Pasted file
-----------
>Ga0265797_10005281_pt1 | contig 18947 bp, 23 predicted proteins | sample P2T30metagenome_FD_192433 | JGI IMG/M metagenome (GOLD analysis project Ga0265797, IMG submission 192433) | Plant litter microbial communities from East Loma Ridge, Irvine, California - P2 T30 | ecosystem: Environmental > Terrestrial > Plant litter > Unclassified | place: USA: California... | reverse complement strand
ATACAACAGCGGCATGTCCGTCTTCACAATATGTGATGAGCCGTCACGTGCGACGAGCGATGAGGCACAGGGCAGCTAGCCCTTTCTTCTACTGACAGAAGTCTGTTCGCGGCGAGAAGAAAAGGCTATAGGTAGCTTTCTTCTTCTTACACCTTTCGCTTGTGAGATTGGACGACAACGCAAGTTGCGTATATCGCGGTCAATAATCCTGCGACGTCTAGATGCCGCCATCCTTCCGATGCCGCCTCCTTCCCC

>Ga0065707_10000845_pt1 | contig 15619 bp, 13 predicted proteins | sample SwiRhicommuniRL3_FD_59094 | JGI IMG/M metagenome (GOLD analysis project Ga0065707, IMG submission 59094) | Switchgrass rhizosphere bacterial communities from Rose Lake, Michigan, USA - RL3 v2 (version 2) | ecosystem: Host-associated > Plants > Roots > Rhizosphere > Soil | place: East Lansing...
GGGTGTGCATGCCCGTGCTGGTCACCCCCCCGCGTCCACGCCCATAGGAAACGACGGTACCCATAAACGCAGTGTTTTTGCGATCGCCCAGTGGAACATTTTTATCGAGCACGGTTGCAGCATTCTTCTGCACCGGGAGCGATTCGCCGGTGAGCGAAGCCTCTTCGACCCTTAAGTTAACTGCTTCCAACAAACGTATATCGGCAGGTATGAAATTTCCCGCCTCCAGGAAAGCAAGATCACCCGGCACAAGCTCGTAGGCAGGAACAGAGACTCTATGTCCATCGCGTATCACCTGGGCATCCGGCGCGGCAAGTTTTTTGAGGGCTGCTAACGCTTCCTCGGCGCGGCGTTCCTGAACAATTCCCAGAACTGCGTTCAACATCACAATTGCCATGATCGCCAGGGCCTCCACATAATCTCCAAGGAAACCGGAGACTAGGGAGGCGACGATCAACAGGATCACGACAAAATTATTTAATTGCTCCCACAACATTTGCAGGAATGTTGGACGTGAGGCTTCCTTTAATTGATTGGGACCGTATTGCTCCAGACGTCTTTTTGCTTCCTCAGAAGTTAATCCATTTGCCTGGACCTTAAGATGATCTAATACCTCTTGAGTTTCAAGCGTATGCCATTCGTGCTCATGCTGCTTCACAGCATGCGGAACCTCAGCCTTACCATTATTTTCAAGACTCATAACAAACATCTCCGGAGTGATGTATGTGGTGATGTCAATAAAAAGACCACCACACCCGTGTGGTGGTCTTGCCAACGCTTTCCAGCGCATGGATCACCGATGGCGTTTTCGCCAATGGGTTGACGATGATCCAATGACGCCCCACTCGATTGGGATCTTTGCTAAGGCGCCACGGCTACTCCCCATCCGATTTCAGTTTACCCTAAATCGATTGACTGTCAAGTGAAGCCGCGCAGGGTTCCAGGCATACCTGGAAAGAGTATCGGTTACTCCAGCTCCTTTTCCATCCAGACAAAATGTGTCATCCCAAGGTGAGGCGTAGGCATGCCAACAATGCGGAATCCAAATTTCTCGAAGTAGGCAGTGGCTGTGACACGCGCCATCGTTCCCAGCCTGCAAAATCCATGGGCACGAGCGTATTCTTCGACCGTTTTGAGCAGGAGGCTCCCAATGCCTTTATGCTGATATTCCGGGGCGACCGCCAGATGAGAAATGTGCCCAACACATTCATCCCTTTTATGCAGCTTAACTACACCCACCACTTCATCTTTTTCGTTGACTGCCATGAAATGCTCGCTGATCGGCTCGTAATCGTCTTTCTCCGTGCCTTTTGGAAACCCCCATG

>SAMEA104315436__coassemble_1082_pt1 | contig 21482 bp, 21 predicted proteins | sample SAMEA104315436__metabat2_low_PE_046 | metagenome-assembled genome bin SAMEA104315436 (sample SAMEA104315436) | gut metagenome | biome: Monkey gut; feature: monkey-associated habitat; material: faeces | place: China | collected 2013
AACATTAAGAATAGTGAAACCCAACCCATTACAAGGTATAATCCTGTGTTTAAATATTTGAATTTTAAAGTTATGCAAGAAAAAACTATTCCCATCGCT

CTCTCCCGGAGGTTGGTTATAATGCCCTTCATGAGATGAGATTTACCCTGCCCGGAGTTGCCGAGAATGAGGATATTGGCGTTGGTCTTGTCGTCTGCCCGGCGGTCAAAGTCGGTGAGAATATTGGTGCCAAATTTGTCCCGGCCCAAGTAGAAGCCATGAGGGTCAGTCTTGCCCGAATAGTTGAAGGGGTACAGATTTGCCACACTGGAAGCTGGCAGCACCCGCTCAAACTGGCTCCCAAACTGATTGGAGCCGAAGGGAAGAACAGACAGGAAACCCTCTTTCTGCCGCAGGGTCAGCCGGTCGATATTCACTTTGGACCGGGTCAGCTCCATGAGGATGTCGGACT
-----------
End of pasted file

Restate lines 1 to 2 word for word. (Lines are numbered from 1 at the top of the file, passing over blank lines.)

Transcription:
>Ga0265797_10005281_pt1 | contig 18947 bp, 23 predicted proteins | sample P2T30metagenome_FD_192433 | JGI IMG/M metagenome (GOLD analysis project Ga0265797, IMG submission 192433) | Plant litter microbial communities from East Loma Ridge, Irvine, California - P2 T30 | ecosystem: Environmental > Terrestrial > Plant litter > Unclassified | place: USA: California... | reverse complement strand
ATACAACAGCGGCATGTCCGTCTTCACAATATGTGATGAGCCGTCACGTGCGACGAGCGATGAGGCACAGGGCAGCTAGCCCTTTCTTCTACTGACAGAAGTCTGTTCGCGGCGAGAAGAAAAGGCTATAGGTAGCTTTCTTCTTCTTACACCTTTCGCTTGTGAGATTGGACGACAACGCAAGTTGCGTATATCGCGGTCAATAATCCTGCGACGTCTAGATGCCGCCATCCTTCCGATGCCGCCTCCTTCCCC